Everyone applauded Iraq in December 2017 when it drove ISIS out of Mosul and other Iraqi cities, albeit at the cost of totally destroying these towns.
In a nation of 37 million, almost every Iraqi there has likely lost a home, a business a friend, a family member or all of these simultaneously.
And for every loss there, someone gained at their expense, by illegal means, hoarding money from tragedy.
And now Iraq, viewed by investors as the 10th most corrupt country in the world, according to Transparency International, is asking for some $88bn to rebuild.
Kuwait announced $330 million had been pledged Monday for Iraq which will go to more than 4 million children in need of humanitarian assistance.
But will representatives from 70 countries and over 2,300 businesses alongside the World Bank and EU at the February 12-14 Kuwait International Conference for the Reconstruction of Iraq, listen?
According to Arab News, Iraq needs $22.9bn in the short term and $65.4bn in the medium term for reconstruction and recovery, quoting the Iraqi minister of planning Salman Al-Jumaili on Monday.
Iraq faces a reconstruction of affected areas and more than 2 million displaced and still without homes, from the original 5 million that left.
CNBC, quoted the UN estimating that 40,000 homes need to be rebuilt in Mosul alone and Iraqi officials estimate $17bn alone needs to go toward rebuilding homes.
Al-Jumaili said scale of the damage in the seven provinces affected by insurgency amounted to about $46bn dollars.
“Add to that the total damages in the security sector, which amounted to $14bn and the value of losses on bank assets, about $10bn,” he said.
Housing, he added was the worst-hit sector, damaged to the tune of $16bn, followed by energy, oil and gas at $11bn ($7bn to repair oil and gas fields); industrial and trade sectors at $5bn; then agriculture $2bn; education $2.4bn; and the health sector $2.3bn.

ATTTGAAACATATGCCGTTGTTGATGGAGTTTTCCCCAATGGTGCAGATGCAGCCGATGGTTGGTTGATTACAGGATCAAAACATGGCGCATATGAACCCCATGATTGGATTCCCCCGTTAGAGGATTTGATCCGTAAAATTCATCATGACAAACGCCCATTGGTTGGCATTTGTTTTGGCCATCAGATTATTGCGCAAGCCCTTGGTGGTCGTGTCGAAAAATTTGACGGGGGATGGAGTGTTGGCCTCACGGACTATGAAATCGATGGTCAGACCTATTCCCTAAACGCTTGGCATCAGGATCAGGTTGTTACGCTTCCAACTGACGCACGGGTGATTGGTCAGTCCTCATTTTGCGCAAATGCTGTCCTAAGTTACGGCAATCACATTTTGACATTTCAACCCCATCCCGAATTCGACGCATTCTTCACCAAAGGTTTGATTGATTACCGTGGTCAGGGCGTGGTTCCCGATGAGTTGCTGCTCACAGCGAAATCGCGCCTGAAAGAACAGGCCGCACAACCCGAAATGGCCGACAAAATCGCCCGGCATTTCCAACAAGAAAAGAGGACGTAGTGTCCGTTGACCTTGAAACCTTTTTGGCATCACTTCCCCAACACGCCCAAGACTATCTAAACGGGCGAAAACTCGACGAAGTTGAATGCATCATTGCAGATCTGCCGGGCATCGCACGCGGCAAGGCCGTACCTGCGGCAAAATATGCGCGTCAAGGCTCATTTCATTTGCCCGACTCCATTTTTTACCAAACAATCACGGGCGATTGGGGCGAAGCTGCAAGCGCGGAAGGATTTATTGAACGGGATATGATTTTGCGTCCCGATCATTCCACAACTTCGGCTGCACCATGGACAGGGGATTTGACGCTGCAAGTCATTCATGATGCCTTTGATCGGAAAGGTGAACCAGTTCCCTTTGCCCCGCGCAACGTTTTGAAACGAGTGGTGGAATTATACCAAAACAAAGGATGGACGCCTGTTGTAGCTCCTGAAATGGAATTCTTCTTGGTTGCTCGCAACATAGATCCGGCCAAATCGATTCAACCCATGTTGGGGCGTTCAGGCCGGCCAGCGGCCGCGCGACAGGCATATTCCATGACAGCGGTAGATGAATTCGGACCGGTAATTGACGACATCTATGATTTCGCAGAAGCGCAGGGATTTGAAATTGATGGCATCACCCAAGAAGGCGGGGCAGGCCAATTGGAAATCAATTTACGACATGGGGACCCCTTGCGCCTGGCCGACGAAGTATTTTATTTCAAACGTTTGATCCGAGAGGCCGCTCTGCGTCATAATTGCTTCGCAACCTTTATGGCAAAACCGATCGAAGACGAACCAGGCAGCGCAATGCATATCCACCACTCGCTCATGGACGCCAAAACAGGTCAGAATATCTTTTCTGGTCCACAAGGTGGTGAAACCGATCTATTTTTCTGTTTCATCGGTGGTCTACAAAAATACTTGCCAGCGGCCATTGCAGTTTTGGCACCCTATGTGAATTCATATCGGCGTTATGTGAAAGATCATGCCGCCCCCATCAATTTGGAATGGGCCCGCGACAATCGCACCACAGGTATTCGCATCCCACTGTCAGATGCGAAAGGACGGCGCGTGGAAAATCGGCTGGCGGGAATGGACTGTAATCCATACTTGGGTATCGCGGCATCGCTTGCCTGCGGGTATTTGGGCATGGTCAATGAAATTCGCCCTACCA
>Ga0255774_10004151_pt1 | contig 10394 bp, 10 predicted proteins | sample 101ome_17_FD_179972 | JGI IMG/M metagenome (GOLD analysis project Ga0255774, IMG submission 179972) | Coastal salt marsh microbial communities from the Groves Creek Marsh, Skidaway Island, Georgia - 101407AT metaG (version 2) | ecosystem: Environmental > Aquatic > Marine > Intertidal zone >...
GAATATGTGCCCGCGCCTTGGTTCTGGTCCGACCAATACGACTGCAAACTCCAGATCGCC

Cost of corruption
The real fight ahead for Iraq is not internal strife, or lack of funding, but the sieve-like state of financial affairs, where money poured in is more likely to find a home in someone’s offshore bank account rather than to build shelter.
Prime Minster Haider al-Abadi has the daunting task of imposing rule of law on a structurally weakened country, not the least of which a culture of corruption that has infected every level of state and society.
From contracting to building permits, services, policing, or the judiciary, the rot is deep and widely spread, born out of bureaucratic inefficiencies.
Ardalan Nuraddin, member of integrity committee in the Iraqi parliament, said in an interview with Bas Paper that Iraq is the most corrupt country after Sudan and the rate of corruption in the country is beyond measurement.
“According to some estimations, the size of corruption in Iraq is so far worth $100bn in all sectors, mainly in the oil sector,” he said.
He revealed that the Board of Integrity has a large number of corruption cases to work on and many cases have been handed to the courts, but they are unable to play a role in combating corruption, especially the cases in which high-ranking officials are involved.
“40,000 corruption cases exist in Iraq and a few cases have so far been resolved,” he added.
KRG brings projects worth billions
According to Kurdish site Rudaw.net, a number of officials from the Kurdistan Regional Government (KRG) are expected to attend Kuwait’s international donor conference where they will present investment projects.
“The Iraqi national committee for investment is going to present 212 investment projects including 80 projects for Kurdistan Region cities,” Mukhlis Salim Murad, general manager of the KRG’s investment committee for legal, administrative and economic affairs, told Rudaw.
The conference is an opportunity for Iraq to “present the feasibility studies and licenses for 60 key investment projects with total amount exceeds $85 billion,” according to the conference website.